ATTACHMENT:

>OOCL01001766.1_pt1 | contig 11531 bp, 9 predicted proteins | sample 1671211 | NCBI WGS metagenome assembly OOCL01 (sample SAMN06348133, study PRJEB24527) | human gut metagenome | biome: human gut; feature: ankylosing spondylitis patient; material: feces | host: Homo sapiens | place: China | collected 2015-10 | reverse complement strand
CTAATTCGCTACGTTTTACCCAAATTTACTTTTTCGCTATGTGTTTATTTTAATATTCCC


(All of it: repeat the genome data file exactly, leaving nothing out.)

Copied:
>OOCL01001766.1_pt1 | contig 11531 bp, 9 predicted proteins | sample 1671211 | NCBI WGS metagenome assembly OOCL01 (sample SAMN06348133, study PRJEB24527) | human gut metagenome | biome: human gut; feature: ankylosing spondylitis patient; material: feces | host: Homo sapiens | place: China | collected 2015-10 | reverse complement strand
CTAATTCGCTACGTTTTACCCAAATTTACTTTTTCGCTATGTGTTTATTTTAATATTCCC